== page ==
Here’s how to use the 3ds Max object ids for a simple Object ID AOV.
And here’s the material (aka shader tree) that writes the AOV. Use a text editor to save this as Arnold Scene Source (.ass) file, and then import it into 3ds Max (like I did in the video).
An ASS file is a plain-text file.
### exported: Thu May 21 07:53:19 2020
### from: Arnold 22.214.171.124 [991b08e9] windows icc-17.0.2 oiio-2.2.1 osl-1.11.0 vdb-4.0.0 clm-126.96.36.199 rlm-12.4.2 optix-6.7.0 2020/04/17 09:11:12
### host app: MAXtoA 188.8.131.52 (2021) 3ds Max 23.0.915.2021
declare nodeName constant STRING
nodeName "Material #43"
input1 1 0 0 1
input2 0 1 0 1
input3 0 0 1 1
Arnold takes care of writing the built-in AOVs like N, P, Pref, A, and the all-important beauty. But it’s shaders that write to AOVs like direct_diffuse. That’s why something like this is not going to give you what you might expect in the AOVs:
layer_color doesn’t write to AOVs, so you won’t see the layered result in an AOV like direct_diffuse. standard does write to the direct_diffuse AOV (and others), but in this setup, you have multiple standards and they end up overwriting each other, so you get just the last standard output in the AOVs.
It’s better practice to avoid having multiple standard nodes in a single material; instead, layer the maps that go into the standard parameters like the diffuse and specular colors.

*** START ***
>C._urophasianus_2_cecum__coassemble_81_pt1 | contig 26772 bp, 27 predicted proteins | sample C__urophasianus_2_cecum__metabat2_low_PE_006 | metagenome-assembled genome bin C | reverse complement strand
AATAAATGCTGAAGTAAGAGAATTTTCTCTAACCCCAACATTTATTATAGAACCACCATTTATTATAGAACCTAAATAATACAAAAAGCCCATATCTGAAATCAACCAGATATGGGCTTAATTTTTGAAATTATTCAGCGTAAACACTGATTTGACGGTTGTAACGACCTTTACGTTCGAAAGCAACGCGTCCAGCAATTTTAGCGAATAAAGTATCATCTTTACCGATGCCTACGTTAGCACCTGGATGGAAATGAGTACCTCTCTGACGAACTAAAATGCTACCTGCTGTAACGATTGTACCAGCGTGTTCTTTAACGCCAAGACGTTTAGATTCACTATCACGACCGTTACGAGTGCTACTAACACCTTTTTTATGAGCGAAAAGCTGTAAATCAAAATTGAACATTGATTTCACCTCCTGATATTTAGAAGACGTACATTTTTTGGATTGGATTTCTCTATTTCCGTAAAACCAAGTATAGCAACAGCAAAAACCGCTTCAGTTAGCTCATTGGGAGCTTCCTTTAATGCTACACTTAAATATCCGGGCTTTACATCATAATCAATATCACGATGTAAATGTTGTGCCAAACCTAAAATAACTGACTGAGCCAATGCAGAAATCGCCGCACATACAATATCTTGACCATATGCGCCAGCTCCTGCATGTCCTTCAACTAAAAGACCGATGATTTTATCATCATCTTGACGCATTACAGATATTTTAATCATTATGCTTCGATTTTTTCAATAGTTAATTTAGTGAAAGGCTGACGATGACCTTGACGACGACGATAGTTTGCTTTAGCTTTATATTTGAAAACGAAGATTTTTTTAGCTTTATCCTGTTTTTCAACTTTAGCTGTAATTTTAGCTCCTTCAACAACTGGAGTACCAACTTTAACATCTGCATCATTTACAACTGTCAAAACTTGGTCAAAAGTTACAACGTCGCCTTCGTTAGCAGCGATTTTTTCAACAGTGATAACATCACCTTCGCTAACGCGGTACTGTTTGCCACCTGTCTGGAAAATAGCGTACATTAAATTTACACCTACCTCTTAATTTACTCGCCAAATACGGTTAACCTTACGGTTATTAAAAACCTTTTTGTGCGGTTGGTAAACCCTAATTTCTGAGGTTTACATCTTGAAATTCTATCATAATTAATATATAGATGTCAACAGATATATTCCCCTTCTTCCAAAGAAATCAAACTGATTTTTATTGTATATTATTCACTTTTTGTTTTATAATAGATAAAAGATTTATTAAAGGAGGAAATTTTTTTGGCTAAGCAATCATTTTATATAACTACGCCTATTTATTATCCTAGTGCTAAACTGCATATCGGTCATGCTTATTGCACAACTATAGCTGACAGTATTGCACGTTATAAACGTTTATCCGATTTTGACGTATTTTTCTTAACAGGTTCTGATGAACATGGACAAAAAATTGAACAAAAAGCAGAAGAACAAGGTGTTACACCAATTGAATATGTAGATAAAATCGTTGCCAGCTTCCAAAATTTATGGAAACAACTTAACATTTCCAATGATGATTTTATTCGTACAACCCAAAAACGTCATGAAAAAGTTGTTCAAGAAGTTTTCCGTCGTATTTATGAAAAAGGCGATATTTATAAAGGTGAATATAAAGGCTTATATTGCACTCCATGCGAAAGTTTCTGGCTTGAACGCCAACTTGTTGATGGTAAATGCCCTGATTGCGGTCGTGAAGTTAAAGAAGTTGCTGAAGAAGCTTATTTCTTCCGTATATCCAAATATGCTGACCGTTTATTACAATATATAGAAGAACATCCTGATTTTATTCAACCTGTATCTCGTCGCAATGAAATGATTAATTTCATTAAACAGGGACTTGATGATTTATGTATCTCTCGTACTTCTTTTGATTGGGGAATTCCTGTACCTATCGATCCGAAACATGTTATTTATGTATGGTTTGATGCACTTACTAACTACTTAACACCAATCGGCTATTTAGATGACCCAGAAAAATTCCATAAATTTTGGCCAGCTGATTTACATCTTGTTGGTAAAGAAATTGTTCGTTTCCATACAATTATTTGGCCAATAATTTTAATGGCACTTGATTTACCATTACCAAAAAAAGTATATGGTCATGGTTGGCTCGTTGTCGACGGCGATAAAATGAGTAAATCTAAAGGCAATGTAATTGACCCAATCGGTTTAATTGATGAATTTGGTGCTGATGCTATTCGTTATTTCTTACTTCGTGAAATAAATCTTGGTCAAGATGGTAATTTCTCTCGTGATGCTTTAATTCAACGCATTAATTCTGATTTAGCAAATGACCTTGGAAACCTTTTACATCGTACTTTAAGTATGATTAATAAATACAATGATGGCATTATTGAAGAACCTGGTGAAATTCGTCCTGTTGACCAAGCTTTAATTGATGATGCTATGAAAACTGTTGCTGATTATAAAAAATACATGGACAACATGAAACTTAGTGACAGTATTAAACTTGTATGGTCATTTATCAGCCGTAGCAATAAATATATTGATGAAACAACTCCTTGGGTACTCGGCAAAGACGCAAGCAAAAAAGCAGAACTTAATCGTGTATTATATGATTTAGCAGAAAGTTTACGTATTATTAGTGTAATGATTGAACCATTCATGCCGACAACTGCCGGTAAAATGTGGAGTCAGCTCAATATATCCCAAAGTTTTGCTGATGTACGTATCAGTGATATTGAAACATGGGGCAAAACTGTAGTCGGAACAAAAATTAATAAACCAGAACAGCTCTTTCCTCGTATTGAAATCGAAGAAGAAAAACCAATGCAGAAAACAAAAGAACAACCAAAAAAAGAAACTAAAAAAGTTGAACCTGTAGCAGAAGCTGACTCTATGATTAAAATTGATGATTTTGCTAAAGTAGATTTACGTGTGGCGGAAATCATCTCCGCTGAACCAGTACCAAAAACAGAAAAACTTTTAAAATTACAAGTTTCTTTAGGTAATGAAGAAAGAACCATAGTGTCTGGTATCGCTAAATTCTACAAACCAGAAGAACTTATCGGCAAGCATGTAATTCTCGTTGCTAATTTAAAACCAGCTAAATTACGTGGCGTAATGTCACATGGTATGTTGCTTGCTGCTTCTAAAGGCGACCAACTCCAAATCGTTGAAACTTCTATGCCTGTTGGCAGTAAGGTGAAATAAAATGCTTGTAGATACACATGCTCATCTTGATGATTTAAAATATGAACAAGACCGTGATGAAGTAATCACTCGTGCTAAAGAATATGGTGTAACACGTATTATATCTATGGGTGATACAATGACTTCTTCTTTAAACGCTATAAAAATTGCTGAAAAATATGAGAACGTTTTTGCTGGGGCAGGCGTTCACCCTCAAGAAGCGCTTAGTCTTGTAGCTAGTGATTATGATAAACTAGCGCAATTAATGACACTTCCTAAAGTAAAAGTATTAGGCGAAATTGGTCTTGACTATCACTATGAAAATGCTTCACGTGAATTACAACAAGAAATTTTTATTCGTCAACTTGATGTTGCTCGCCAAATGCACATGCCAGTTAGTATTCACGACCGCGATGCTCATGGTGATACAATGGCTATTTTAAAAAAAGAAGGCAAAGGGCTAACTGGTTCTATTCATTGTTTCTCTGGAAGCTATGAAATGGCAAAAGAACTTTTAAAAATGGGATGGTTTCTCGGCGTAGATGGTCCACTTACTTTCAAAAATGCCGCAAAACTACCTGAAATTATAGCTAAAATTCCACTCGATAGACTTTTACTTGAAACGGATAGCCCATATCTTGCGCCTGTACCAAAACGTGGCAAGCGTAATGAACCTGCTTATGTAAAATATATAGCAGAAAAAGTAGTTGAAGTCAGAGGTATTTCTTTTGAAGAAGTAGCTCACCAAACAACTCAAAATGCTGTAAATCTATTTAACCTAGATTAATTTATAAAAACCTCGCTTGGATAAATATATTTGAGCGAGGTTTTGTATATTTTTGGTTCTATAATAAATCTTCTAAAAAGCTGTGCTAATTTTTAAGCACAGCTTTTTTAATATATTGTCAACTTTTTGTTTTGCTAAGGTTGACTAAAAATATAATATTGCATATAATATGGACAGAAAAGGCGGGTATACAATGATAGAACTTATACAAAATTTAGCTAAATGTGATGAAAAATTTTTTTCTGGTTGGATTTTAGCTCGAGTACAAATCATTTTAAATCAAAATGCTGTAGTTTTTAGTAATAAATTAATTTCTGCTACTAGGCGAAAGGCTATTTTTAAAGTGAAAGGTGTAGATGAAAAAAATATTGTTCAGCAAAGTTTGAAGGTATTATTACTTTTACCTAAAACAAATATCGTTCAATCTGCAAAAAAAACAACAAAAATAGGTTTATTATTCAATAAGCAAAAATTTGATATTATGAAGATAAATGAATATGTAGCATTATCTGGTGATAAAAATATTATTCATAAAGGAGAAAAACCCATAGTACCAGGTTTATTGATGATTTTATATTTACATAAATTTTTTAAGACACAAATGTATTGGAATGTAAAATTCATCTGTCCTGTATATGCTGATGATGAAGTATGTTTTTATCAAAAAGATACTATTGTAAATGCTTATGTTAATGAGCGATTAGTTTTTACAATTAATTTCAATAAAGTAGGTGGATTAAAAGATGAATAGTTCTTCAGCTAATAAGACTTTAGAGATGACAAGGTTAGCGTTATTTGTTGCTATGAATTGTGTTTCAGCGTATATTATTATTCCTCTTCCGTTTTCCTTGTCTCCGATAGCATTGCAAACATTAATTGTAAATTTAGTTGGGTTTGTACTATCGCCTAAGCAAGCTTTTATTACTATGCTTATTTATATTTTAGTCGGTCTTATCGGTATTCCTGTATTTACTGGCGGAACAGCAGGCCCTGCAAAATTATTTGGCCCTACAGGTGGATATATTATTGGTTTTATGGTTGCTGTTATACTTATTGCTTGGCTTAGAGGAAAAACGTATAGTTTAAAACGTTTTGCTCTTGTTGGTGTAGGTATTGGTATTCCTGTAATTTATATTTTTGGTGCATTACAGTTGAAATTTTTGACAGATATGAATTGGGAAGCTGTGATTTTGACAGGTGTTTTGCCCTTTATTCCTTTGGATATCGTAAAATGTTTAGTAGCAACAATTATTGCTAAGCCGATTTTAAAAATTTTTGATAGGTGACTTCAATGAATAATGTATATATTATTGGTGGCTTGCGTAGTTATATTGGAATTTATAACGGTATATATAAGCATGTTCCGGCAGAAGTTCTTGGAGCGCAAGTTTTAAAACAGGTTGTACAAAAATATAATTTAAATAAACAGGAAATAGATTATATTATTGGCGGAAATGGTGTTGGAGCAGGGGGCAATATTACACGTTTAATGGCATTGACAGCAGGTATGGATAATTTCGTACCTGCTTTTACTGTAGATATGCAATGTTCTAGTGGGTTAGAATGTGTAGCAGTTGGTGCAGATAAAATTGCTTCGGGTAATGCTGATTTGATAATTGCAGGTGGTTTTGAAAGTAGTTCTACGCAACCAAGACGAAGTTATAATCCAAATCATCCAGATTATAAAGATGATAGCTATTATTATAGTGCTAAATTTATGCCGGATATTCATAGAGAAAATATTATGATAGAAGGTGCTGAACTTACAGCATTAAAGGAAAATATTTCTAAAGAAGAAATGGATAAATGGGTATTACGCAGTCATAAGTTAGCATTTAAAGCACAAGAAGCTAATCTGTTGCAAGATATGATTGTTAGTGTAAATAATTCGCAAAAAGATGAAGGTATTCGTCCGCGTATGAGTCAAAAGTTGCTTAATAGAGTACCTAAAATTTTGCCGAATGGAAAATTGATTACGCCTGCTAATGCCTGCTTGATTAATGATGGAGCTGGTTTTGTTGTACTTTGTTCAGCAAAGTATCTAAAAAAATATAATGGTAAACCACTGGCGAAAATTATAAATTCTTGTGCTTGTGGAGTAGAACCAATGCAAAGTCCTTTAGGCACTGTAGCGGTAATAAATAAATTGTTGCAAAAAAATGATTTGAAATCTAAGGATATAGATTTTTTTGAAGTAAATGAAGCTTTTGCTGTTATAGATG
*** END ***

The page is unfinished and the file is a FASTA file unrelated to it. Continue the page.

Or you could use a node like mix, or the third-party alLayer, which support AOVs. You can tell if a node writes AOVs by looking at its Attribute Editor: there’s usually a tab or list where you can change the names of the AOV outputs.
Here’s a question asked recently. Given a shading tree like the one below, why don’t AOVs like diffuse_direct include the blended color from the Blend Color node?
The answer: because it is the Standard shader that writes the AOV, not the Blend Color shader. The diffuse_direct AOV gets the diffuse layer calculated by the Standard shader, and that’s it.
The MtoA AOV browser shows you what AOVs are implemented by which shaders:
In this video, I show how to a color mask AOV using a custom AOV and the Utility shader. Topics covered include:
– Creating a custom AOV
– Setting the default shader for a custom AOV
– Setting up the Utility shader to output a color for each shape
– Understanding the difference between the Color and Color ID color modes
To get z-depth data out of Softimage with Arnold, you can use the built-in Softimage Depth render channel. Depth outputs a floating point image, so you need to use a format like EXR.
The Depth channel will give you non-antialised, non-normalized depth data in the alpha channel. In the DCC, it will appear solid white, but that’s because the data is non-normalized.
Non-normalized means that the Z depth values are not between 0 and 1, but between the near and far camera clipping planes, so you need to divide the Z values by the far clipping plane value to get 0..1 values. You can use a compositing package like Nuke for this. Myself, I don’t have Nuke, so I used Composite to normalize the Z depth AOV:
In Maya, you’d use the Z AOV to render out the Z-depth information. In Softimage, Depth is mapped to the Z AOV, and if you export a .ass, you’ll see the “Z” AOV listed in the options node.
outputs 2 1 STRING
"RGBA RGBA sitoa_output_filter Passes.Default_Pass.Main"
"Z FLOAT sitoa_closest_filter Passes.Default_Pass.Depth"